Depression treated with magnetic therapy in Grand Rapids

12:59 PM, Jan 26, 2011   |    comments
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A new treatment in Grand Rapids uses magnetic stimulation instead of medication.

GRAND RAPIDS, Mich. (WZZM)- Depression is often a very difficult condition to treat. Sometimes it takes months or even years for patients to find the right medication. A new treatment in Grand Rapids uses magnetic stimulation instead of medication and one patient says it changed her life.

"It's irritating when you're depressed, it's irritating even to brush your teeth," said Phyllis Meyers.  She has suffered with depression for nearly 15 years until she was recommended to psychiatrist Dr. Henry Mulder of Psychiatric Associates of West Michigan, who thought she would be an excellent candidate for a new type of magnetic therapy called Transcranial Magnetic Stimulation (TMS).

"People thought if we can pulse the brain with an electromagnetic field that will produce some current in the brain cells running perpendicular to it and low and behold it does," said Dr. Mulder.  He uses the NeuroStar device at his practice in Grand Rapids to help transmit the magnetic stimulation.  "The motorstrip is usually at the back of the ear but that's usually our first landmark to see where we're going to place the magnet."

Once the magnet is in place a series of pulses are transmitted into Phyllis' brain stimulating it's metabolism and signaling it to wake up the neurons so they can once again communicate. "It can be an alternative for people who can't tolerate medicine or don't want to take medication but it also can be used in combination with the two augmenting each other," said Dr. Mulder.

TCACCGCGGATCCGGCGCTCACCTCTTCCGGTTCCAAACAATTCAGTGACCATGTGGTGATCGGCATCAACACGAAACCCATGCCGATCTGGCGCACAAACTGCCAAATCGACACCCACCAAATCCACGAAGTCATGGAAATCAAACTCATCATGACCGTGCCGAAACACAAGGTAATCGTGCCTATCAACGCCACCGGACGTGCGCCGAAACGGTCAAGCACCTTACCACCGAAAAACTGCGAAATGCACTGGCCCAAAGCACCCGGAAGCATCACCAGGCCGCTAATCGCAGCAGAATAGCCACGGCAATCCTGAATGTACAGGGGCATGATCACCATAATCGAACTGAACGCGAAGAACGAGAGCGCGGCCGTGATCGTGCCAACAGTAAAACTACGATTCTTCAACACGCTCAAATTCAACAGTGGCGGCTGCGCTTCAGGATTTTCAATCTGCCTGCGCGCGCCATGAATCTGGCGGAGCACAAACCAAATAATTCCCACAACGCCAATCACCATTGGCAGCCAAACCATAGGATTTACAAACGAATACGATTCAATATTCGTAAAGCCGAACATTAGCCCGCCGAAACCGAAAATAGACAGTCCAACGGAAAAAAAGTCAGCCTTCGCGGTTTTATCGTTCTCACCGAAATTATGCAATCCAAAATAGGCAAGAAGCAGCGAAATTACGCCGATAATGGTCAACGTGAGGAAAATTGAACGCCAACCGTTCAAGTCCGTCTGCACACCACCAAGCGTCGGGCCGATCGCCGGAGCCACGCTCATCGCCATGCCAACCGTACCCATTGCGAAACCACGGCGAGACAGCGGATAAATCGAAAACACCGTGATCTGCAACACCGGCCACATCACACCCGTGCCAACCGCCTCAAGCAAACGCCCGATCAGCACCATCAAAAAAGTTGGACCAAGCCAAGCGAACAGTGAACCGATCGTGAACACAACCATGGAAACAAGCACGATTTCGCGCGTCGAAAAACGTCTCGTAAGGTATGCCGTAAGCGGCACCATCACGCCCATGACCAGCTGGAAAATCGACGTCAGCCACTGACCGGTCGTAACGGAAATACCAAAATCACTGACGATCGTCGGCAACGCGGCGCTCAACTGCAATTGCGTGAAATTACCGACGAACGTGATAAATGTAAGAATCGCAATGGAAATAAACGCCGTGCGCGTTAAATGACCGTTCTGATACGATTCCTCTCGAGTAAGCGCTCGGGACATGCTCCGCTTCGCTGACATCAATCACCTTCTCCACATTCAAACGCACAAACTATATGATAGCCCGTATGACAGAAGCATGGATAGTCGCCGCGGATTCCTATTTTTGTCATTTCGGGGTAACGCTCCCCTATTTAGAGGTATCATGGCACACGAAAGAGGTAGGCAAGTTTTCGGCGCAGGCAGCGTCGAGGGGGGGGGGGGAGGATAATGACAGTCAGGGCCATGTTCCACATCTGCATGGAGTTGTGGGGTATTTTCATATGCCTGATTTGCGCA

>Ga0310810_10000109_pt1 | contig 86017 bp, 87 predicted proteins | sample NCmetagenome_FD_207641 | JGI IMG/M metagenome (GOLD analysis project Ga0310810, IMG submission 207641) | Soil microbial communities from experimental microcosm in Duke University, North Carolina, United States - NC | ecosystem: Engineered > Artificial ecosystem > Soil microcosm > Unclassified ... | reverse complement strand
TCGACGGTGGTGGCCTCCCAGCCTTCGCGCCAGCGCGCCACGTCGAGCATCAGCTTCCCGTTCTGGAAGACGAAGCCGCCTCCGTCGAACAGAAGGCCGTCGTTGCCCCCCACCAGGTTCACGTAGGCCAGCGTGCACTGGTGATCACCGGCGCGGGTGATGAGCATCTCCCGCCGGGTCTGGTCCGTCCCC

Each treatment lasts about 37 minutes and is given every day for about a month. So far the results Dr. Mulder is seeing from the new magnetic stimulation therapy are impressive.  He said, "We know that at a year's time about 90% still have the positive effects of the treatment."

But it doesn't always mean that patients like Phyllis will immediately be able to stop taking their medication. "It can work together, and in my case we knew that I'd have to stay on medication for a while, but in a few months he's going to start taking me off the medication and I'm very excited about that," said Phyllis Meyers.

It's something she wants to share with others who suffer from depression. "One day at a time you can move from here into a better place in your life. And it's never too late," she said. 

The Transcranial Magnetic Stimulation therapy may soon be available for patients who suffer from schizophrenia, migraines and post traumatic stress disorder.

Right now only select insurances cover the therapy.

By Valerie Lego

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